Please provide how the number of suspensions and incidents have been reduced since the introduction of restorative justice into the district and the impact on recidivism.

Question#: 45


During the 2018–2019 school year, Montgomery County Public Schools (MCPS) established the Restorative Justice Unit, within the  Office of Student and Family Serivces and Engagement (OSFSE). The Restorative Justice Unit was developed under the funding source of a grant award
in partnership with the RAND Corporation. After receiving information about the study, 43 schools volunteered to be a part of the Restorative Justice study; per the RAND study research protocol, schools were randomly designated as treatment schools (21 schools) and control schools (22 schools.) Additionally, there were 67 schools that the Restorative Justice Unit supported outside of the grant study to engage in the adoption of restorative practices and begin to outline their approach to full implementation of restorative practices.

Throughout the year, there were professional learning sessions facilitated by the director and two instructional specialists within the Restorative Justice Unit. These included summer salary days, school resource officer training, Service Employees International Union training specifically for bus drivers and paraeducators, de-escalation strategies training for school staff, instructional circles, creating safe spaces for students, and standard three-day restorative justice training.

Once a school begins to adopt Restorative Justice as a part of its culture, there is a range of steps taken implement the practice. The steps of implementation include methods that schools use to lead to the long-term survival (sustainability) and continued effectiveness. 

This process is not linear and each one does not have a crisp beginning or end and it can take 3-5 years to get to full implementation.  There are times when an organization will move among stages due to changes in staff, funding, leadership, or unsuccessful attempts at employing with high fidelity. There also may be instances in which a school is in more than one stage of implementation at the same time. For example, a school may begin community circles school-wide, while they are still engaged in professional learning around restorative circles as an alternative to punitive disciplinary responses. The following chart illustrates the the implementation stages.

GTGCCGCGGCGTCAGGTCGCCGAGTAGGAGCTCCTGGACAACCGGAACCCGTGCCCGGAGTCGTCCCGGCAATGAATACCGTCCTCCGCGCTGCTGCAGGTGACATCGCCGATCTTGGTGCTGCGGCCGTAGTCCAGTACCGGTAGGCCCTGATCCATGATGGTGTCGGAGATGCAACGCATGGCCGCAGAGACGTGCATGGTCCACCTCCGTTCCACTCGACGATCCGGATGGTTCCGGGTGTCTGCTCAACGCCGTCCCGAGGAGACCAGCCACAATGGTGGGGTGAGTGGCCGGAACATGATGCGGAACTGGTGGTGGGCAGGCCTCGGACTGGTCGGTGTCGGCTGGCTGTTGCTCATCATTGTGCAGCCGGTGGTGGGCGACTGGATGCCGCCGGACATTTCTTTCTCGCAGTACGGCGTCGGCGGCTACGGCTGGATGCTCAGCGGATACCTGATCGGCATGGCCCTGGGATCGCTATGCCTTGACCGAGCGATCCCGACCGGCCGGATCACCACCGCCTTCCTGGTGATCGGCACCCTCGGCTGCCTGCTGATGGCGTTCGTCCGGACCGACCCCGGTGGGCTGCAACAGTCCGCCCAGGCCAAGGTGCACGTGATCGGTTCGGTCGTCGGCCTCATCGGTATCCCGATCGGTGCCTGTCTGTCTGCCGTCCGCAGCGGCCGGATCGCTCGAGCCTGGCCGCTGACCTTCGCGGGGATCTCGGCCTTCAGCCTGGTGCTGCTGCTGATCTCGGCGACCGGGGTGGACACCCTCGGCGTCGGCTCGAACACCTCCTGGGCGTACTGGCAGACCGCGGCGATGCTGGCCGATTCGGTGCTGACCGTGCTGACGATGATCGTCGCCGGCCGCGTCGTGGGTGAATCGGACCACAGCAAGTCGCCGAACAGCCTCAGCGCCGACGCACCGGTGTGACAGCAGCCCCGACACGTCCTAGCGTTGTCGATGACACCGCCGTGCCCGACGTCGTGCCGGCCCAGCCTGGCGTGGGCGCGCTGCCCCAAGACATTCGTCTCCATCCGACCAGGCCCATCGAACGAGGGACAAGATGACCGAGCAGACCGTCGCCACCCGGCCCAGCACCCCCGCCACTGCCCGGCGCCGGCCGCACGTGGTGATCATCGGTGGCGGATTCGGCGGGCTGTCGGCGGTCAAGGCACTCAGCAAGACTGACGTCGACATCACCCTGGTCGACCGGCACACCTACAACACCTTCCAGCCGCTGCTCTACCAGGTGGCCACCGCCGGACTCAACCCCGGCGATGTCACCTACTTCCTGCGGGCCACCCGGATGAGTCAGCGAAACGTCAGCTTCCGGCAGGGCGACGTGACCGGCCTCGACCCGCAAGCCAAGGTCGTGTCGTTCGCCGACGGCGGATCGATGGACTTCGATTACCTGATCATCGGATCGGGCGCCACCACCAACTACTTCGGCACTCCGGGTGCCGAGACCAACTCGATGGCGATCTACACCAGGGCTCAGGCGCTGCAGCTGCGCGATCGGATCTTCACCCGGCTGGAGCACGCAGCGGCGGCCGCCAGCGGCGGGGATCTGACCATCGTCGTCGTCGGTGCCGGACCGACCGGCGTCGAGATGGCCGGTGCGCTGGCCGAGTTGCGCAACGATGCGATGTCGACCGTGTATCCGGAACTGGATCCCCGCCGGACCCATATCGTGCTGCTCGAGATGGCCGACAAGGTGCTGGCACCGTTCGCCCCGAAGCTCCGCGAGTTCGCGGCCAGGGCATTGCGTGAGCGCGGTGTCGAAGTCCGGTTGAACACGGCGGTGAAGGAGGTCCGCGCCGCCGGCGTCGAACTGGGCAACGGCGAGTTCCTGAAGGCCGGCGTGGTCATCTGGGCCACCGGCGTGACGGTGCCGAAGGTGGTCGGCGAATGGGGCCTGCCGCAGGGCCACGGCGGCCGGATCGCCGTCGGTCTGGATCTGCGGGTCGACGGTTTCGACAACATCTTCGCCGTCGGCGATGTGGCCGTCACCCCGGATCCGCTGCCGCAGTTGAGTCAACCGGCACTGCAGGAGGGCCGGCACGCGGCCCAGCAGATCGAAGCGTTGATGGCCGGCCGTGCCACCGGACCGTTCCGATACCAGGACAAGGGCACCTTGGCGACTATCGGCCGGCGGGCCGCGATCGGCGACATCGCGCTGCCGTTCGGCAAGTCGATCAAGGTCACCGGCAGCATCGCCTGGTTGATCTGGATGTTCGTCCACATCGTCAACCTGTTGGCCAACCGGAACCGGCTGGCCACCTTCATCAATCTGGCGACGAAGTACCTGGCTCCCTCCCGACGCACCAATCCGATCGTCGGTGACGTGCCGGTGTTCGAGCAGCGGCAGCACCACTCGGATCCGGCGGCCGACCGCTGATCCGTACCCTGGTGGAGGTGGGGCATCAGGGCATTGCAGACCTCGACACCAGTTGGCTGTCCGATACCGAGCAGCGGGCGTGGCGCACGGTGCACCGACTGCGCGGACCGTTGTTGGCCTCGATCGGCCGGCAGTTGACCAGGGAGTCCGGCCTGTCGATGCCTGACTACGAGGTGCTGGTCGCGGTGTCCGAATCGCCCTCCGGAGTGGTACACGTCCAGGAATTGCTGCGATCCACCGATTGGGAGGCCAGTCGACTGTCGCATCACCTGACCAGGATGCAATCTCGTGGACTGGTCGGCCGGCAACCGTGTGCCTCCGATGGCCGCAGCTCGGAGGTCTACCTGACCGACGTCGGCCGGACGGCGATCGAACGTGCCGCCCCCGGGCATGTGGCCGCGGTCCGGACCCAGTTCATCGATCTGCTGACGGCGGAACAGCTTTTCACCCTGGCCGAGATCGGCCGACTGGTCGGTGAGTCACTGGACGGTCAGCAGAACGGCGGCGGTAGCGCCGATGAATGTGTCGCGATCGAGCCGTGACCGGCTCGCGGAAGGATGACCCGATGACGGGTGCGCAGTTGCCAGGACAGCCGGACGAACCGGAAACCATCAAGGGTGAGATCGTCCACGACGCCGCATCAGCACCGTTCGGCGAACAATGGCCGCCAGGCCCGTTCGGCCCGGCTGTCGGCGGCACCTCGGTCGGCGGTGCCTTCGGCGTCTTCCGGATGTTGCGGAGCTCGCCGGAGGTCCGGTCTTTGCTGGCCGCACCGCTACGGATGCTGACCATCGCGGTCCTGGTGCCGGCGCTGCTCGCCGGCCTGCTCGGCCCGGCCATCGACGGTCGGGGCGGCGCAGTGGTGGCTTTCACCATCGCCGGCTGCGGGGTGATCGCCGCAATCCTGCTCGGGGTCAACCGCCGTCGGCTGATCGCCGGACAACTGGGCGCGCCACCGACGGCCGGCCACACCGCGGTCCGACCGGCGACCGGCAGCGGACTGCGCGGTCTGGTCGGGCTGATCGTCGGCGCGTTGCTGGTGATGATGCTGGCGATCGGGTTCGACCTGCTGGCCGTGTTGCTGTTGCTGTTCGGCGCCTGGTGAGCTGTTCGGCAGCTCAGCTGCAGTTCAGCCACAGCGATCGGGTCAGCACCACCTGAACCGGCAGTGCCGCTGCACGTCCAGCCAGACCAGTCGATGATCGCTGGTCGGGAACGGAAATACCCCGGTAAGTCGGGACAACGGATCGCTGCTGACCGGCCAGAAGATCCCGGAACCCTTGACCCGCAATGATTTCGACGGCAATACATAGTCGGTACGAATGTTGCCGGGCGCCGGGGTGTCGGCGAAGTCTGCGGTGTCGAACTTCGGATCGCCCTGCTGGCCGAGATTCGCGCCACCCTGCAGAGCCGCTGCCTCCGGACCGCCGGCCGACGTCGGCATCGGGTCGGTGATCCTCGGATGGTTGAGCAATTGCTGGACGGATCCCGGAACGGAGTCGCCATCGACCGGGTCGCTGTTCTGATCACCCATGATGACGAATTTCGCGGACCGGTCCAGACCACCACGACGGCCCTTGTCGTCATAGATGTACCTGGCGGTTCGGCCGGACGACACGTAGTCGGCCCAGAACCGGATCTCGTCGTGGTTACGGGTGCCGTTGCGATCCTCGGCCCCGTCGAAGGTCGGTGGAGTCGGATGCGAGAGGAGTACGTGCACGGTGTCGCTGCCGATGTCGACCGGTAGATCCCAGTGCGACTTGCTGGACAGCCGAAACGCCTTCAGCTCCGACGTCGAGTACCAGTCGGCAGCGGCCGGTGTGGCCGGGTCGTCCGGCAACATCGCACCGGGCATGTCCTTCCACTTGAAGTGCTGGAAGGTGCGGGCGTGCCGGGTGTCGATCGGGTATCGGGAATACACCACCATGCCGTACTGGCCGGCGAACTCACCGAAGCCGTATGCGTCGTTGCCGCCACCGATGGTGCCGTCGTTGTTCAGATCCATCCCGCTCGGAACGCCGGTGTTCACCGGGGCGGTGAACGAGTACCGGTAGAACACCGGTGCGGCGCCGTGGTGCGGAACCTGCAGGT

The current three-year trend of suspension data within Grant Study Schools allows for the Restorative Justice Unit to coach and provide feedback in regards to identifying areas of success and areas of growth. Instructional specialists engage schools in data analysis around suspensions, office referrals, and chronic absenteeism.  Schools are then able to peel back the layers of the story represented within the data to determine next steps in professional learning and program implementation. Restorative justice schools continuously reflect on how they are building out investment of students, staff, and community, deepening relationships among the various stakeholders, and establishing the necessary supports and resources that are a part of restorative practices for when harm occurs. The following chart outlines the three-year data trends for Restorative Justice Grant Schools, which OSFSE staff utilizes as baseline data for school support.